Summer is the “off season” for the contemporary art world in New York. Galleries close on weekends and mount group exhibitions that showcase several represented artists at once, host artists from other galleries, or experiment with new talent, generally centered around a theme.
Hiding in the Lower East Side this summer are four magical artworks in two different group shows that are even more surprising with closer inspection.
Two front-facing chairs dissolve into one another in an abstract matrix of geometry. Mashing futuristic forms with the natural patina of time, the sculpture plays between past and future, design and art. Notice that both chairs are missing a leg, each relying on the other for upright support.
A few blocks away, Cornelia Parker’s “Unsettled” rests at the entrance of Perrotin Gallery, part of the group show “Fond Illusions”. Most visitors rush past, not noticing that NOTHING IS TOUCHING THE FLOOR. Each scrap of wood, found on the streets of Jerusalem, is suspended by dozens of wires, floating both above the floor and off the wall.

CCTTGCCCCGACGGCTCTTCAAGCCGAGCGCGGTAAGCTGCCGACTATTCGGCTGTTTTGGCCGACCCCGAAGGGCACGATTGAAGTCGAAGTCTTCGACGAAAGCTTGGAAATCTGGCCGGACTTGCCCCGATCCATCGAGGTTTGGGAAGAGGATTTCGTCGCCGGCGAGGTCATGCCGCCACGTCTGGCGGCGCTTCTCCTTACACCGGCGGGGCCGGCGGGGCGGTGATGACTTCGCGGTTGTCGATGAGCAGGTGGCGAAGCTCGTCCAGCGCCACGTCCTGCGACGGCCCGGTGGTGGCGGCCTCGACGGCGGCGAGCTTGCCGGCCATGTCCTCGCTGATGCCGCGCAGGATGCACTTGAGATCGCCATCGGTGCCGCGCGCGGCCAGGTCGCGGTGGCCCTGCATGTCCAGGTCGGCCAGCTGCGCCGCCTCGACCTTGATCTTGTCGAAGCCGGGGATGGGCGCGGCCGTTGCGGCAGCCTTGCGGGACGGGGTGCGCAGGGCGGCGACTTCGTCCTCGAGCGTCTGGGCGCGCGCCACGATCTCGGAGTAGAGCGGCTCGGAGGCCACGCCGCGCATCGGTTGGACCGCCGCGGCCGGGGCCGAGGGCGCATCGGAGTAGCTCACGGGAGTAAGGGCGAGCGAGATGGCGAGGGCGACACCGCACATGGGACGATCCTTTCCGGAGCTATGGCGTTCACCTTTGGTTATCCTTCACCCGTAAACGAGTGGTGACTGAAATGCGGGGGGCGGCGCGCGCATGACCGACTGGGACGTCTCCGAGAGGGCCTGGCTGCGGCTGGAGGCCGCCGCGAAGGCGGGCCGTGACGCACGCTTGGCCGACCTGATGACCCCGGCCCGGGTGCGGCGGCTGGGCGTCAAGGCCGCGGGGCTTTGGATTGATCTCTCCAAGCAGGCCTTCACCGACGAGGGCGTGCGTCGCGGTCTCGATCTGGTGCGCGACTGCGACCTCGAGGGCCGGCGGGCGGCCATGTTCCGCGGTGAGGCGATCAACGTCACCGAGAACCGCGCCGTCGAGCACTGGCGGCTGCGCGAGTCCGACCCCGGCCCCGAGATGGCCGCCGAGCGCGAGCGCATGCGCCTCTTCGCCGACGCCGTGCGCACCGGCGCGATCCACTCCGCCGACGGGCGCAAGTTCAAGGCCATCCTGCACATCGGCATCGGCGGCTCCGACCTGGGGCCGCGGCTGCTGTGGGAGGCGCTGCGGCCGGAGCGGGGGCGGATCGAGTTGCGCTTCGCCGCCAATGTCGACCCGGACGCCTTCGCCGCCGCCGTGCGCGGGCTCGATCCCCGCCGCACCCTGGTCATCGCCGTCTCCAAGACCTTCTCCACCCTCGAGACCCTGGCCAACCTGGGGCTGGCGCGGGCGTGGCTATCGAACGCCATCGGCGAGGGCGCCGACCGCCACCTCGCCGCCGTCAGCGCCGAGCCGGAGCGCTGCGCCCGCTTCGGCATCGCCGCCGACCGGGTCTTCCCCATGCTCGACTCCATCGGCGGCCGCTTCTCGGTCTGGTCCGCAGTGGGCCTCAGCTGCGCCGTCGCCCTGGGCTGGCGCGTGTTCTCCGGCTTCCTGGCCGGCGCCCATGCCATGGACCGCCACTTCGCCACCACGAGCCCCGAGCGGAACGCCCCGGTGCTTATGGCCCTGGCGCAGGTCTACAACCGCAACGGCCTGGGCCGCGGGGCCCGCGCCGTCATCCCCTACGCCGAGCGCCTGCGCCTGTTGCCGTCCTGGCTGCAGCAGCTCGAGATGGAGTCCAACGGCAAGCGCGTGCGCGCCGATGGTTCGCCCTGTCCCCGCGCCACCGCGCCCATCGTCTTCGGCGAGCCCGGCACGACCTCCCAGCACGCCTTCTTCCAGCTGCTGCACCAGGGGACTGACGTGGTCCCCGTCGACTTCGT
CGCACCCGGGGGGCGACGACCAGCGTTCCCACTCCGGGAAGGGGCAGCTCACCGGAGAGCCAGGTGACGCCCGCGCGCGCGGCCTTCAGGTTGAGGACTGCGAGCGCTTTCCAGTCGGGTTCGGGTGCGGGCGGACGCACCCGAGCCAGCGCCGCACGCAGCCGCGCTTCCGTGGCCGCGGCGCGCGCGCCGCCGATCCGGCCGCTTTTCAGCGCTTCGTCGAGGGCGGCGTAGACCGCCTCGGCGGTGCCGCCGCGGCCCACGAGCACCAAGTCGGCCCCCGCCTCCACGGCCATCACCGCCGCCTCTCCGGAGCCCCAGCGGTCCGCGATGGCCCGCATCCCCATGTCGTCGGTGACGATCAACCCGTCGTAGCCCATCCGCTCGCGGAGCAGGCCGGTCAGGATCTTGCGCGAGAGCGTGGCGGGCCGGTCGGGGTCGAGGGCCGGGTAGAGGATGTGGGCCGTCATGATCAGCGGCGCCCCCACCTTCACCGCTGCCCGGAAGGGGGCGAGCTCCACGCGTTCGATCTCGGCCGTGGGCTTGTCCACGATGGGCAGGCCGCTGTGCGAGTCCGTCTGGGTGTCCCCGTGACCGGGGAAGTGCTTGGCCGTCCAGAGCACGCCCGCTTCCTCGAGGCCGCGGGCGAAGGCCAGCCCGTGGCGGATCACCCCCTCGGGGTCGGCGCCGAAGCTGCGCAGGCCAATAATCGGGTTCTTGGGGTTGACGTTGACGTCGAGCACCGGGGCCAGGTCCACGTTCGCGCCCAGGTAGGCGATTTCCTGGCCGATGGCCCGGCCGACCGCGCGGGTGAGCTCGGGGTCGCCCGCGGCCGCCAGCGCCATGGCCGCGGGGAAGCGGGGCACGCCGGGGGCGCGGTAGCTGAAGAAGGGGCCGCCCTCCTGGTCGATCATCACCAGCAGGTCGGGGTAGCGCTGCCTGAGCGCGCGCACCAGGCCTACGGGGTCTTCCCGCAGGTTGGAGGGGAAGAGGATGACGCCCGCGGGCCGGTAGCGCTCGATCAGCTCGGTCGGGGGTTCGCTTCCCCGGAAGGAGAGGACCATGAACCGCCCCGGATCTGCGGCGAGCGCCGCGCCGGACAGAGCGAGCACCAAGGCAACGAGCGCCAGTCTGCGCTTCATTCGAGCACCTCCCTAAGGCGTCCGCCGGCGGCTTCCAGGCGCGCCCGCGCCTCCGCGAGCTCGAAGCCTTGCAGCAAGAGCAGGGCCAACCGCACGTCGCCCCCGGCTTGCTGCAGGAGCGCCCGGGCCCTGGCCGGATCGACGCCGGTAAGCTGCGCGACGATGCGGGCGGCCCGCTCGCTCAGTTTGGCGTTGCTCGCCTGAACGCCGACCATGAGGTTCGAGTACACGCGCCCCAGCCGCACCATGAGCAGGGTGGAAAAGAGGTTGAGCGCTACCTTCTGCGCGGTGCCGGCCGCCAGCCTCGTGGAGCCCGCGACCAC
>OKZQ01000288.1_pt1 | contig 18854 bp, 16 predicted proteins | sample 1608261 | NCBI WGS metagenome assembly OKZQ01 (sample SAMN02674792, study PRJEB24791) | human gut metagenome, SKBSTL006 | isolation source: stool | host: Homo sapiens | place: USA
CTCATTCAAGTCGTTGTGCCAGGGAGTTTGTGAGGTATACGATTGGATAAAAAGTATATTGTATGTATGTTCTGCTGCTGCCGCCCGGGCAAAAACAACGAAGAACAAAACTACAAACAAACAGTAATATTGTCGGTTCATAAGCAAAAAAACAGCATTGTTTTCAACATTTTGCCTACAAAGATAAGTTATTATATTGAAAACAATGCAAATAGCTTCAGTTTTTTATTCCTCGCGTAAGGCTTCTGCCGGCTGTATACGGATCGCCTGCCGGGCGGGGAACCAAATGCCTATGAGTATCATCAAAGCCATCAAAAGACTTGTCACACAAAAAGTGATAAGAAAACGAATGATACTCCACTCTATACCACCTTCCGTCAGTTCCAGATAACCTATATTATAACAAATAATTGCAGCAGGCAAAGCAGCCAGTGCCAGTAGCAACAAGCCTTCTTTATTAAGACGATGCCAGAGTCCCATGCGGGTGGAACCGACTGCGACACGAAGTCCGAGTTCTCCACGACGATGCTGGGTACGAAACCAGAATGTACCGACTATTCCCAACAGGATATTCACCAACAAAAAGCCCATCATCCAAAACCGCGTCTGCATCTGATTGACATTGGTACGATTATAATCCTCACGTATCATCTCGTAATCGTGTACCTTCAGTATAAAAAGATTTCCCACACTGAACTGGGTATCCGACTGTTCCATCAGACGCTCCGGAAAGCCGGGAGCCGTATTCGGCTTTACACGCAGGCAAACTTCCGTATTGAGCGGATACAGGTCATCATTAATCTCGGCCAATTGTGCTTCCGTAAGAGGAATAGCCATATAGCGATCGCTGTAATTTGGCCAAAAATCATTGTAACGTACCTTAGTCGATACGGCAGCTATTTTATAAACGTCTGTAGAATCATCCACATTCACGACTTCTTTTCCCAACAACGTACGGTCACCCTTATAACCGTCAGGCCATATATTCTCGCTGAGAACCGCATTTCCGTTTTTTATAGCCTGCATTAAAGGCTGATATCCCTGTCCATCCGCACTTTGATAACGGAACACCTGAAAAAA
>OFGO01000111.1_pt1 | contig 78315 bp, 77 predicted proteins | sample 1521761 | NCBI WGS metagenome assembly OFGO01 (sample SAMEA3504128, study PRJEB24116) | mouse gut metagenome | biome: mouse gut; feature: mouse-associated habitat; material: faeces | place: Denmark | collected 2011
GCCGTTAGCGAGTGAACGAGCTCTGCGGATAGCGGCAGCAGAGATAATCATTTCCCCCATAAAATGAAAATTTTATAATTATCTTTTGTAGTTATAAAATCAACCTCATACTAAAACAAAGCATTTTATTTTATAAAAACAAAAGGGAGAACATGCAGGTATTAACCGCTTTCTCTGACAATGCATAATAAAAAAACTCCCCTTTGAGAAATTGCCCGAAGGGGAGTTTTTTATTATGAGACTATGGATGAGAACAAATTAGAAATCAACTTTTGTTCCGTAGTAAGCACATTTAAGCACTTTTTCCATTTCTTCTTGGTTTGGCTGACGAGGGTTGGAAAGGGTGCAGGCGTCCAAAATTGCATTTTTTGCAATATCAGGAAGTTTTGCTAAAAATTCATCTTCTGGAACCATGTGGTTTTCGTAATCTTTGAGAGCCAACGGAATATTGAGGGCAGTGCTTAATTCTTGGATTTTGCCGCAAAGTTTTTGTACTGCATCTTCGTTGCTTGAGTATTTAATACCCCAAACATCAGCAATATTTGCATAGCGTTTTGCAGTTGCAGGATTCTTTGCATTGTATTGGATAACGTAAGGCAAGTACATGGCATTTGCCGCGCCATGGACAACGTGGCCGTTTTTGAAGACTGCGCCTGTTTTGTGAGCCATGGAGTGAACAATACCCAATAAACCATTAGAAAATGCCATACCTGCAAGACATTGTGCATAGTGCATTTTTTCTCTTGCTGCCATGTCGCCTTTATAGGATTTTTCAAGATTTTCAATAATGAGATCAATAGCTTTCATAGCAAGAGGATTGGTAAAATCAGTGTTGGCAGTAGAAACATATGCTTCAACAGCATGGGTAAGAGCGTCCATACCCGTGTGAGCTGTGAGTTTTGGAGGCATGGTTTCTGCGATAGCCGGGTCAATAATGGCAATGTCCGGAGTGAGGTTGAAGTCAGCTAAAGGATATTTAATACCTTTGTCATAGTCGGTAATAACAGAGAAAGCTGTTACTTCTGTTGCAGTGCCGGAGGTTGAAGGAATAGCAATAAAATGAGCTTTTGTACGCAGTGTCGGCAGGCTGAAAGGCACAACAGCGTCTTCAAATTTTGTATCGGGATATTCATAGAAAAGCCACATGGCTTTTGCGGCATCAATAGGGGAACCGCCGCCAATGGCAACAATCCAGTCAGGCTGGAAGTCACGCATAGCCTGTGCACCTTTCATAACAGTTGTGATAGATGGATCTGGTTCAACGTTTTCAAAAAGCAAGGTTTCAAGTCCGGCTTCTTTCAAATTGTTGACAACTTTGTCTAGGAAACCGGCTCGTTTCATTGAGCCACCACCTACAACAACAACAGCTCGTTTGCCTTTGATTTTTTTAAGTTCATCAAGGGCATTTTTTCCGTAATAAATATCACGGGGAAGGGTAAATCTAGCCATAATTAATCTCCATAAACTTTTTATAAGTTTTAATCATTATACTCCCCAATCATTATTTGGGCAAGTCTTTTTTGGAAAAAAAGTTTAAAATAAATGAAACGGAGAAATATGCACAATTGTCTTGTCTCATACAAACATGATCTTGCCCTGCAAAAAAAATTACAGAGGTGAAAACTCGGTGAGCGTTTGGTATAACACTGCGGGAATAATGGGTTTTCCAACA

Alicja Kwade’s “Ein Jahar” also demands close inspection. The large 6½ x 10 foot frame holds nearly 9000 tiny brass clock hands that together represent EVERY hour in a year (the title “Ein Jahr” is German for “One Year”), in a single chronological line, snaking back and forth from top left to the bottom right.
Finally, back at Pierogi Gallery, a small lens, not much larger than 3 inches across, is quietly embedded into a back corner wall at eye level. A work by Patrick Jacobs, the lens reveals an impossible bathroom in a room that can’t exist. In reality, the perfectly sculpted bathroom model is about 9 inches deep (including the far-reaching landscape through the window) and 14 inches wide. Particularly impressive is the door within the room, that IS NOT A MIRROR: Patrick sculpted a SECOND toilet, distorted like a reflection, that is placed beyond a clear film.
When a “group show” is done right, it offers a mini-rollercoaster of diverse ideas, scales, and materials that are held together by a theme, but also hide tiny and delightful surprises along the way.
All images photographed by the author, David Behringer.